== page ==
In Chapter 15 of David Copperfield, what does Charles Dickens's description of Uriah Heep foreshadow about Heep's behavior?
Charles Dickens foreshadows Uriah Heep's villainous behavior by using negative words and images to describe him, such as "cadaverous" and "skeleton hand." Heep has red hair, which is associated in some cultures with bad luck. Red hair is also sometimes associated with witches, and David Copperfield describes the image of Heep "breathing into the pony's nostrils, and immediately covering them with his hand, as if he were putting some spell upon him." Heep has a cold, clammy, extremely unpleasant handshake. His close-cropped hair and red-brown eyes, with no eyelashes and "hardly any eyebrows" give him a snake-like appearance, which is intensified by his habit of writhing and squirming. Heep's intent observation of David (as he waits for Mr. Wickfield and Miss Betsey to return) calls to mind the image of a predator watching its prey. When David notices the decorative gargoyle face on the roof beam outside his window, he imagines it's Heep's face, still watching him. All of this foreshadows how Heep will constantly be watching David to gather information he can use to promote himself and pursue his evil goals.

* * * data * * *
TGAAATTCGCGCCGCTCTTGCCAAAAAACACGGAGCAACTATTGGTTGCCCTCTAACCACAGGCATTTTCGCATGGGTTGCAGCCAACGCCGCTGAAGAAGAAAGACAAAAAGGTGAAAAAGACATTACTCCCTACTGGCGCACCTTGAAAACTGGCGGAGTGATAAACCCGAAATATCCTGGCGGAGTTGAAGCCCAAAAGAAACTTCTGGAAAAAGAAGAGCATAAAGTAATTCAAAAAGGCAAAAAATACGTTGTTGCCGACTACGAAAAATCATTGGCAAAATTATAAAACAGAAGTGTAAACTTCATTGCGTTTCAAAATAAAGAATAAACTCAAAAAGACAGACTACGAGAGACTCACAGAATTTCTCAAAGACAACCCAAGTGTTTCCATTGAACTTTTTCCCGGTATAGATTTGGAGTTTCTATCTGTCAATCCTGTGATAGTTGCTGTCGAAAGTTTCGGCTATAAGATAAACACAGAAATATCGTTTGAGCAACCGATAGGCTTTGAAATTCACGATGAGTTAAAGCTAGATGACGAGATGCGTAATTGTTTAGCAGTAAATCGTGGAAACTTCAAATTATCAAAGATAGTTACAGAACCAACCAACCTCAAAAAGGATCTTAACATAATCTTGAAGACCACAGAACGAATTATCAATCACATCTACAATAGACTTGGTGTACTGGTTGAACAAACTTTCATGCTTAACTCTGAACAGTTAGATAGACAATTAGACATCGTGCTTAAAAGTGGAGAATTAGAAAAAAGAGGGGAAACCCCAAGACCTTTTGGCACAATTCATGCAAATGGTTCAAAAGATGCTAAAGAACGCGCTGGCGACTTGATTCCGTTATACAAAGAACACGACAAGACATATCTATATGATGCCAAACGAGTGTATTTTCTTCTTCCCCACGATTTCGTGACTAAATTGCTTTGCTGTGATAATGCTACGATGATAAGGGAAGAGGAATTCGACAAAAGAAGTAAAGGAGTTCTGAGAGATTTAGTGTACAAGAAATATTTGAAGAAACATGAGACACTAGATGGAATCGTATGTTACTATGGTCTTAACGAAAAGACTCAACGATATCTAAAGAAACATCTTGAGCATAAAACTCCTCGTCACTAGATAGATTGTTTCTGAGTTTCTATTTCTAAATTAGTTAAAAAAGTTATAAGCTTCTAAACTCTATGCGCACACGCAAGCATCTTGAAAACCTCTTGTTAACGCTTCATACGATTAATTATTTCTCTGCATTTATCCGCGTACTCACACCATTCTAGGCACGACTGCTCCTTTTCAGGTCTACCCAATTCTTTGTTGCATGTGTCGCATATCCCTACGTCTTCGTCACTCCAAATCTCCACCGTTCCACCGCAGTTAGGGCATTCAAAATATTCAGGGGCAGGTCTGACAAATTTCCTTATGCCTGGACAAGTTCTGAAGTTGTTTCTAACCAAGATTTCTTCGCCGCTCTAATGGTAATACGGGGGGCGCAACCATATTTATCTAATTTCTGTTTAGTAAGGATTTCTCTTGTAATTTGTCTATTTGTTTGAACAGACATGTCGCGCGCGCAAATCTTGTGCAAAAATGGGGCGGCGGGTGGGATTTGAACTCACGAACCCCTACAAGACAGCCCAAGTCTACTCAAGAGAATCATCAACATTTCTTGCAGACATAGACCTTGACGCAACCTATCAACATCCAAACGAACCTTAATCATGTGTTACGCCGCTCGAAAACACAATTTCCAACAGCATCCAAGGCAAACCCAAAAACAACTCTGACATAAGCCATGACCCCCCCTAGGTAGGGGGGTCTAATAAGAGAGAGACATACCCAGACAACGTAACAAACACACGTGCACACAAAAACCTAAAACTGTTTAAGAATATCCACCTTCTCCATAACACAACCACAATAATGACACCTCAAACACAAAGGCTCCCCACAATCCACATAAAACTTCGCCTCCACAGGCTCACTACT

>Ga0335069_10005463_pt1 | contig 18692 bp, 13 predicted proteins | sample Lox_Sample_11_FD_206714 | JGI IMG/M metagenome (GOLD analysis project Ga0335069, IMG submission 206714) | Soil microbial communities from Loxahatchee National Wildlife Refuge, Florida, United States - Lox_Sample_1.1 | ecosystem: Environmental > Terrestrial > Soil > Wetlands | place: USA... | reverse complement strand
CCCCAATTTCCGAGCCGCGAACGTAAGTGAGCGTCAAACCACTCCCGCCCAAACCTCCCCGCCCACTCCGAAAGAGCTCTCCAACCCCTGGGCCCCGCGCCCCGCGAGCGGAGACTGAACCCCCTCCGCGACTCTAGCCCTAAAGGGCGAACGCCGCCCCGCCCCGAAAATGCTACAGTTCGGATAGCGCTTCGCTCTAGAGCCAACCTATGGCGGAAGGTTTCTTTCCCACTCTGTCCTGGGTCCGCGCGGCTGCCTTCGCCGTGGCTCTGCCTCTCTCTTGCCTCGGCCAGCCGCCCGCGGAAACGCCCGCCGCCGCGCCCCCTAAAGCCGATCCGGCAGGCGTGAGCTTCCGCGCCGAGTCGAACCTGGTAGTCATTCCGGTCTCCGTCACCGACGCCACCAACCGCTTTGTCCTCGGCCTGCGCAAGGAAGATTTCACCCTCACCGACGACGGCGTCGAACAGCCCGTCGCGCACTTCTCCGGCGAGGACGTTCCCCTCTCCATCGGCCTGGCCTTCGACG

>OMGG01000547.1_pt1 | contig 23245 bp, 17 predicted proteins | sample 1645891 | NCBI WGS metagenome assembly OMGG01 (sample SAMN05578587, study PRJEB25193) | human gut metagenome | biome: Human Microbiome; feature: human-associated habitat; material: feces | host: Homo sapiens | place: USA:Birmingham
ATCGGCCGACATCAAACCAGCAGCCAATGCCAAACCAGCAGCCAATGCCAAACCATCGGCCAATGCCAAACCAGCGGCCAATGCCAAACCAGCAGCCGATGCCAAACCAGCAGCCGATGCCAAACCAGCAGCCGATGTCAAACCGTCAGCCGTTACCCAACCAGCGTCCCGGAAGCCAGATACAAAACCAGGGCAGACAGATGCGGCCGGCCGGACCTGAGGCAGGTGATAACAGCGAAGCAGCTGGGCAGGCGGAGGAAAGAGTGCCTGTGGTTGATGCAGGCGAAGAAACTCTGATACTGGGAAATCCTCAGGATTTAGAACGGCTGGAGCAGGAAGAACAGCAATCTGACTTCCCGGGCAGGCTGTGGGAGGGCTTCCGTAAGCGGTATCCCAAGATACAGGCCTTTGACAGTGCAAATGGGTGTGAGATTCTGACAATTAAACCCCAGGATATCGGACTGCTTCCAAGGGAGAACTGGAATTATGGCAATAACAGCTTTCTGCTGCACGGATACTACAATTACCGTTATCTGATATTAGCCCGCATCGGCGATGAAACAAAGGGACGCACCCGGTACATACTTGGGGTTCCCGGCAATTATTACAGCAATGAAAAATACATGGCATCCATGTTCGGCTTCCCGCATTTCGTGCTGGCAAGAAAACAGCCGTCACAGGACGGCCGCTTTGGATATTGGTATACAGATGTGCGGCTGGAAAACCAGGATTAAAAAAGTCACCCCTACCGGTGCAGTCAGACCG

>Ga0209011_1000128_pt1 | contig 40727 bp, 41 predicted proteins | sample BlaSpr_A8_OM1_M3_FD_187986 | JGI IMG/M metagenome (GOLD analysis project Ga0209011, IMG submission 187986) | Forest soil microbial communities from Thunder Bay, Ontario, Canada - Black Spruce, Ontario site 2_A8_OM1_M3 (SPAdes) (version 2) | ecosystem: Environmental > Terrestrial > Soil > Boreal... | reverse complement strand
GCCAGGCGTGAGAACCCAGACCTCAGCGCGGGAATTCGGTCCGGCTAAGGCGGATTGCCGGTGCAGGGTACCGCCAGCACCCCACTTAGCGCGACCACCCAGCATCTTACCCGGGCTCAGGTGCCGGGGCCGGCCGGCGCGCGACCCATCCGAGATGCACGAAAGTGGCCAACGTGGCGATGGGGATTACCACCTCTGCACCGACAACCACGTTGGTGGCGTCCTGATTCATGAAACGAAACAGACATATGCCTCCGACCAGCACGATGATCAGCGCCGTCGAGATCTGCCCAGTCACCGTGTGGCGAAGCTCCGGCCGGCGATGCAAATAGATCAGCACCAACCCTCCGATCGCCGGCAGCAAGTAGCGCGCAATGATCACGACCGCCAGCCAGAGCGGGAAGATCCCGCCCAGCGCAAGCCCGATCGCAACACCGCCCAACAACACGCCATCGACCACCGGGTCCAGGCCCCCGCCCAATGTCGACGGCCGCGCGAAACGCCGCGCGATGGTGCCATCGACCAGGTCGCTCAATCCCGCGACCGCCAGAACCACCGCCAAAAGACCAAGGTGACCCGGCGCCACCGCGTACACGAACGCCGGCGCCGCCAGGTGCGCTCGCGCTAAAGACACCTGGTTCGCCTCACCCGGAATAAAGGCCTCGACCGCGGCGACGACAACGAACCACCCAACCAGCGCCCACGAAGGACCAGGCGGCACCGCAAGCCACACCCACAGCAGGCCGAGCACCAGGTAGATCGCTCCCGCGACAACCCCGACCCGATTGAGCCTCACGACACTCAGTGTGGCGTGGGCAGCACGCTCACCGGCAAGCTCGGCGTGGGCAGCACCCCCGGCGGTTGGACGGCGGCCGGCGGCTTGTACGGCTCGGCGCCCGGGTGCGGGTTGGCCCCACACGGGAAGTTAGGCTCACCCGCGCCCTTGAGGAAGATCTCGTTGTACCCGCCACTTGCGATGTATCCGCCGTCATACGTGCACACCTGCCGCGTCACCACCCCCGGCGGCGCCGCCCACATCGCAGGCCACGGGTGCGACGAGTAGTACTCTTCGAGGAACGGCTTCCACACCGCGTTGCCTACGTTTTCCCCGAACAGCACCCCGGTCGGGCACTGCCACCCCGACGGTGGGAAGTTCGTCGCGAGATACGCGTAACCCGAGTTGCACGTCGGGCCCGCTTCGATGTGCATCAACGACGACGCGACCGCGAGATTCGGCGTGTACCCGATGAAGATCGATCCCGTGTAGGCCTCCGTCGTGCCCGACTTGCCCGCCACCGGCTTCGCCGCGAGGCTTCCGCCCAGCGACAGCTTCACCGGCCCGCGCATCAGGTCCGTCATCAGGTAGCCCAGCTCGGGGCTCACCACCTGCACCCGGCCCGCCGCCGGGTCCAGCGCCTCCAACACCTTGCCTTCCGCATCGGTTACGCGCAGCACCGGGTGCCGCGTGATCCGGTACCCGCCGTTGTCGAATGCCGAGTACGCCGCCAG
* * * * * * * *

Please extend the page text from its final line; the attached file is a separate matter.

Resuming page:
In Chapter 15 of David Copperfield, what is the significance of Charles Dickens's juxtaposition of the introduction of Agnes Wickfield with the image of a stained-glass church window?
The image of the stained-glass church window foreshadows Agnes Wickfield's role as a kind of spiritual guide in David Copperfield's life. Stained-glass church windows often portray images of saints and convey ideas of redemption, inspiration, and constancy. Like a saint portrayed in a church window, Agnes has a beneficial, wise presence throughout the novel. When David first sees Agnes, he's struck by her air of happy tranquility, and describes her as "a quiet, good, calm spirit." Thereafter, Agnes is always associated with adjectives such as tranquil, good, and noble. She becomes for David a kind of moral touchstone, and he values her advice and approval above all others, calling her his "better angel."